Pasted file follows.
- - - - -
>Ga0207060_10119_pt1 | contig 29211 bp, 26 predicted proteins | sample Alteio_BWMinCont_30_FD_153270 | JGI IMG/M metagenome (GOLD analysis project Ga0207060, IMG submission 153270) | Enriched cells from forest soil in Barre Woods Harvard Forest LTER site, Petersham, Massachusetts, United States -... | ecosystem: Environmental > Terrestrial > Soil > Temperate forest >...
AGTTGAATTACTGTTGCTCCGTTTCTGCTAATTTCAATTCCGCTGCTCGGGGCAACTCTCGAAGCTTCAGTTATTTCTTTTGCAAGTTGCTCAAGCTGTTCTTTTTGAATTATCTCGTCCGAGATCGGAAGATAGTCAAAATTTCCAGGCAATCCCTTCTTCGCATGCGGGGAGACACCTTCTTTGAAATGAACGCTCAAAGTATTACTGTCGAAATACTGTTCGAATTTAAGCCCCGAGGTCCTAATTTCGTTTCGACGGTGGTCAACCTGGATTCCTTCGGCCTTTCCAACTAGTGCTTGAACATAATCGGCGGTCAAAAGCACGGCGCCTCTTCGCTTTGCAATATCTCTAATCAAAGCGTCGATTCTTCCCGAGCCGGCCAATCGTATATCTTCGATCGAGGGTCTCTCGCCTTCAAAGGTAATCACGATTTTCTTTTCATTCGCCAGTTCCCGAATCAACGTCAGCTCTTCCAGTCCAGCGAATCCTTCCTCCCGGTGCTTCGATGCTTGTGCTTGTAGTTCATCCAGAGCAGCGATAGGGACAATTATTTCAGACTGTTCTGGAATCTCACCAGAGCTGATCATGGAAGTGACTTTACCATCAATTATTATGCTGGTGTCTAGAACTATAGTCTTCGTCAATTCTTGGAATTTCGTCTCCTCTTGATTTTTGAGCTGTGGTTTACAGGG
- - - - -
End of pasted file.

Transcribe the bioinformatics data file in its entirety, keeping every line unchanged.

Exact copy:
>Ga0207060_10119_pt1 | contig 29211 bp, 26 predicted proteins | sample Alteio_BWMinCont_30_FD_153270 | JGI IMG/M metagenome (GOLD analysis project Ga0207060, IMG submission 153270) | Enriched cells from forest soil in Barre Woods Harvard Forest LTER site, Petersham, Massachusetts, United States -... | ecosystem: Environmental > Terrestrial > Soil > Temperate forest >...
AGTTGAATTACTGTTGCTCCGTTTCTGCTAATTTCAATTCCGCTGCTCGGGGCAACTCTCGAAGCTTCAGTTATTTCTTTTGCAAGTTGCTCAAGCTGTTCTTTTTGAATTATCTCGTCCGAGATCGGAAGATAGTCAAAATTTCCAGGCAATCCCTTCTTCGCATGCGGGGAGACACCTTCTTTGAAATGAACGCTCAAAGTATTACTGTCGAAATACTGTTCGAATTTAAGCCCCGAGGTCCTAATTTCGTTTCGACGGTGGTCAACCTGGATTCCTTCGGCCTTTCCAACTAGTGCTTGAACATAATCGGCGGTCAAAAGCACGGCGCCTCTTCGCTTTGCAATATCTCTAATCAAAGCGTCGATTCTTCCCGAGCCGGCCAATCGTATATCTTCGATCGAGGGTCTCTCGCCTTCAAAGGTAATCACGATTTTCTTTTCATTCGCCAGTTCCCGAATCAACGTCAGCTCTTCCAGTCCAGCGAATCCTTCCTCCCGGTGCTTCGATGCTTGTGCTTGTAGTTCATCCAGAGCAGCGATAGGGACAATTATTTCAGACTGTTCTGGAATCTCACCAGAGCTGATCATGGAAGTGACTTTACCATCAATTATTATGCTGGTGTCTAGAACTATAGTCTTCGTCAATTCTTGGAATTTCGTCTCCTCTTGATTTTTGAGCTGTGGTTTACAGGG